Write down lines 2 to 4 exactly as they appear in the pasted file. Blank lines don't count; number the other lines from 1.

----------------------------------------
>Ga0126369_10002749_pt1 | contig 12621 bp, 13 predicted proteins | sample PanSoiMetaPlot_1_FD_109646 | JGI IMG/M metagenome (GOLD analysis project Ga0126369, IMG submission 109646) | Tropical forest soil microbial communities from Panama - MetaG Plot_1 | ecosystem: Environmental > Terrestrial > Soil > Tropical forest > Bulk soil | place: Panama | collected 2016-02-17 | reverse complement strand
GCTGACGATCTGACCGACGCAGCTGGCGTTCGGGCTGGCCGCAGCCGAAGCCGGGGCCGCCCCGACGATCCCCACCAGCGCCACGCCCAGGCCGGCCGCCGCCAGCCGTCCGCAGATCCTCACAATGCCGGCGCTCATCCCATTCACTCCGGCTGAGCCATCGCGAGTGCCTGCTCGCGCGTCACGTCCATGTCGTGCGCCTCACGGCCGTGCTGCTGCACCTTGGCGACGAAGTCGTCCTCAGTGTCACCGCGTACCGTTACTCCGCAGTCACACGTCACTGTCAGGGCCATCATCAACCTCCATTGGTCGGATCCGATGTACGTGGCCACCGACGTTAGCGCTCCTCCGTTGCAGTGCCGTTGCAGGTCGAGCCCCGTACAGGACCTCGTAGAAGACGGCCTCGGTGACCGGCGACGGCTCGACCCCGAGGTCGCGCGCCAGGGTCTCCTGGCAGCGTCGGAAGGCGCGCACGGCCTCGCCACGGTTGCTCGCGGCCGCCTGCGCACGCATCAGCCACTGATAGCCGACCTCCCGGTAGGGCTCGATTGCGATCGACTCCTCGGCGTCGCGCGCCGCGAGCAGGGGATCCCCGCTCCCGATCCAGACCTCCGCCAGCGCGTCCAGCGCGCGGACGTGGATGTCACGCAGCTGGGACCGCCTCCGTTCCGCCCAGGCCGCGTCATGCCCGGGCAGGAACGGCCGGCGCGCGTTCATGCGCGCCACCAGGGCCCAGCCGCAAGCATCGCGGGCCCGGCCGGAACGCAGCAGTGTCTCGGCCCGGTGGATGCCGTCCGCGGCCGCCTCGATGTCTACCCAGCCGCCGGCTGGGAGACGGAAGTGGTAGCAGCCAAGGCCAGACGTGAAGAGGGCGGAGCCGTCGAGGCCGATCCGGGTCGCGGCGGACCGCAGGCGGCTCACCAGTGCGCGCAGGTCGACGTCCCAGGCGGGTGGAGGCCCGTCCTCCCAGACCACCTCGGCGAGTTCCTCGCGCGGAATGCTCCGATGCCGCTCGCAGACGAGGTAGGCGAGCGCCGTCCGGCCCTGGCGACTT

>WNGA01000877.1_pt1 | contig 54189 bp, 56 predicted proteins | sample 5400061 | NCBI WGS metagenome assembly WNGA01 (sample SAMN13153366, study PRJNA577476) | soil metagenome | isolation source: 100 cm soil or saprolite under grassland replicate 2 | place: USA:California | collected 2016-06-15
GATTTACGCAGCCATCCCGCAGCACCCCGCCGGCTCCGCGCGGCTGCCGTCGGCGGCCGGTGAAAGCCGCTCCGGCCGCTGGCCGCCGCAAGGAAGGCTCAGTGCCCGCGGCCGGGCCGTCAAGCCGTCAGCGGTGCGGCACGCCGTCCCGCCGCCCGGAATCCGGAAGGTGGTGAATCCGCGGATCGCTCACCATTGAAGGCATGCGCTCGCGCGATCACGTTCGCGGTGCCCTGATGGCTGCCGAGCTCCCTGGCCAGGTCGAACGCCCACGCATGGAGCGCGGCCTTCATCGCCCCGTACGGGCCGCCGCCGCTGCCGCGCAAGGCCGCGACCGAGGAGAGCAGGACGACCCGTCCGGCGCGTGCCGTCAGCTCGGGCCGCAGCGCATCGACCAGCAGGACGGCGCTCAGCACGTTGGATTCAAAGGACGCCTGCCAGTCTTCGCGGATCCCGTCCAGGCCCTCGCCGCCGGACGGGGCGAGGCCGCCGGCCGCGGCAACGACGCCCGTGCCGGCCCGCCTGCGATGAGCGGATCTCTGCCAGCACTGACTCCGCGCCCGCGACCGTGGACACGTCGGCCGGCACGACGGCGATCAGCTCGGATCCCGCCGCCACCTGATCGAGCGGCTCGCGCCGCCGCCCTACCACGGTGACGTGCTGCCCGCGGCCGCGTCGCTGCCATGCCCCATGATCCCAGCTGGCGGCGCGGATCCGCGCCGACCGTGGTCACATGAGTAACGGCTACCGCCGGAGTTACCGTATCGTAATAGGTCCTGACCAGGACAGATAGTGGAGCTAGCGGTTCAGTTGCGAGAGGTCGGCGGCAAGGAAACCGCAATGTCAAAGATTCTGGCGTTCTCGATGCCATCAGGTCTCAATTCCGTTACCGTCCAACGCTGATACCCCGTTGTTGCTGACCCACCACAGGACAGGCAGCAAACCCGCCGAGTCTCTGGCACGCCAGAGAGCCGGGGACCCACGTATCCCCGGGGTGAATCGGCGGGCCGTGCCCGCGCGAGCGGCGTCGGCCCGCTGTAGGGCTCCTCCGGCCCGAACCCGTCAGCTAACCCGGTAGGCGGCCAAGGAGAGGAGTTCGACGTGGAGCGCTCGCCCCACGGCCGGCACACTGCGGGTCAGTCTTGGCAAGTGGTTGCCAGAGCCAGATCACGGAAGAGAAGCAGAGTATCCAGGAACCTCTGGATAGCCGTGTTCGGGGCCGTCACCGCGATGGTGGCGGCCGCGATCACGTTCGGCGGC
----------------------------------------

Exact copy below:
GCTGACGATCTGACCGACGCAGCTGGCGTTCGGGCTGGCCGCAGCCGAAGCCGGGGCCGCCCCGACGATCCCCACCAGCGCCACGCCCAGGCCGGCCGCCGCCAGCCGTCCGCAGATCCTCACAATGCCGGCGCTCATCCCATTCACTCCGGCTGAGCCATCGCGAGTGCCTGCTCGCGCGTCACGTCCATGTCGTGCGCCTCACGGCCGTGCTGCTGCACCTTGGCGACGAAGTCGTCCTCAGTGTCACCGCGTACCGTTACTCCGCAGTCACACGTCACTGTCAGGGCCATCATCAACCTCCATTGGTCGGATCCGATGTACGTGGCCACCGACGTTAGCGCTCCTCCGTTGCAGTGCCGTTGCAGGTCGAGCCCCGTACAGGACCTCGTAGAAGACGGCCTCGGTGACCGGCGACGGCTCGACCCCGAGGTCGCGCGCCAGGGTCTCCTGGCAGCGTCGGAAGGCGCGCACGGCCTCGCCACGGTTGCTCGCGGCCGCCTGCGCACGCATCAGCCACTGATAGCCGACCTCCCGGTAGGGCTCGATTGCGATCGACTCCTCGGCGTCGCGCGCCGCGAGCAGGGGATCCCCGCTCCCGATCCAGACCTCCGCCAGCGCGTCCAGCGCGCGGACGTGGATGTCACGCAGCTGGGACCGCCTCCGTTCCGCCCAGGCCGCGTCATGCCCGGGCAGGAACGGCCGGCGCGCGTTCATGCGCGCCACCAGGGCCCAGCCGCAAGCATCGCGGGCCCGGCCGGAACGCAGCAGTGTCTCGGCCCGGTGGATGCCGTCCGCGGCCGCCTCGATGTCTACCCAGCCGCCGGCTGGGAGACGGAAGTGGTAGCAGCCAAGGCCAGACGTGAAGAGGGCGGAGCCGTCGAGGCCGATCCGGGTCGCGGCGGACCGCAGGCGGCTCACCAGTGCGCGCAGGTCGACGTCCCAGGCGGGTGGAGGCCCGTCCTCCCAGACCACCTCGGCGAGTTCCTCGCGCGGAATGCTCCGATGCCGCTCGCAGACGAGGTAGGCGAGCGCCGTCCGGCCCTGGCGACTT

>WNGA01000877.1_pt1 | contig 54189 bp, 56 predicted proteins | sample 5400061 | NCBI WGS metagenome assembly WNGA01 (sample SAMN13153366, study PRJNA577476) | soil metagenome | isolation source: 100 cm soil or saprolite under grassland replicate 2 | place: USA:California | collected 2016-06-15
GATTTACGCAGCCATCCCGCAGCACCCCGCCGGCTCCGCGCGGCTGCCGTCGGCGGCCGGTGAAAGCCGCTCCGGCCGCTGGCCGCCGCAAGGAAGGCTCAGTGCCCGCGGCCGGGCCGTCAAGCCGTCAGCGGTGCGGCACGCCGTCCCGCCGCCCGGAATCCGGAAGGTGGTGAATCCGCGGATCGCTCACCATTGAAGGCATGCGCTCGCGCGATCACGTTCGCGGTGCCCTGATGGCTGCCGAGCTCCCTGGCCAGGTCGAACGCCCACGCATGGAGCGCGGCCTTCATCGCCCCGTACGGGCCGCCGCCGCTGCCGCGCAAGGCCGCGACCGAGGAGAGCAGGACGACCCGTCCGGCGCGTGCCGTCAGCTCGGGCCGCAGCGCATCGACCAGCAGGACGGCGCTCAGCACGTTGGATTCAAAGGACGCCTGCCAGTCTTCGCGGATCCCGTCCAGGCCCTCGCCGCCGGACGGGGCGAGGCCGCCGGCCGCGGCAACGACGCCCGTGCCGGCCCGCCTGCGATGAGCGGATCTCTGCCAGCACTGACTCCGCGCCCGCGACCGTGGACACGTCGGCCGGCACGACGGCGATCAGCTCGGATCCCGCCGCCACCTGATCGAGCGGCTCGCGCCGCCGCCCTACCACGGTGACGTGCTGCCCGCGGCCGCGTCGCTGCCATGCCCCATGATCCCAGCTGGCGGCGCGGATCCGCGCCGACCGTGGTCACATGAGTAACGGCTACCGCCGGAGTTACCGTATCGTAATAGGTCCTGACCAGGACAGATAGTGGAGCTAGCGGTTCAGTTGCGAGAGGTCGGCGGCAAGGAAACCGCAATGTCAAAGATTCTGGCGTTCTCGATGCCATCAGGTCTCAATTCCGTTACCGTCCAACGCTGATACCCCGTTGTTGCTGACCCACCACAGGACAGGCAGCAAACCCGCCGAGTCTCTGGCACGCCAGAGAGCCGGGGACCCACGTATCCCCGGGGTGAATCGGCGGGCCGTGCCCGCGCGAGCGGCGTCGGCCCGCTGTAGGGCTCCTCCGGCCCGAACCCGTCAGCTAACCCGGTAGGCGGCCAAGGAGAGGAGTTCGACGTGGAGCGCTCGCCCCACGGCCGGCACACTGCGGGTCAGTCTTGGCAAGTGGTTGCCAGAGCCAGATCACGGAAGAGAAGCAGAGTATCCAGGAACCTCTGGATAGCCGTGTTCGGGGCCGTCACCGCGATGGTGGCGGCCGCGATCACGTTCGGCGGC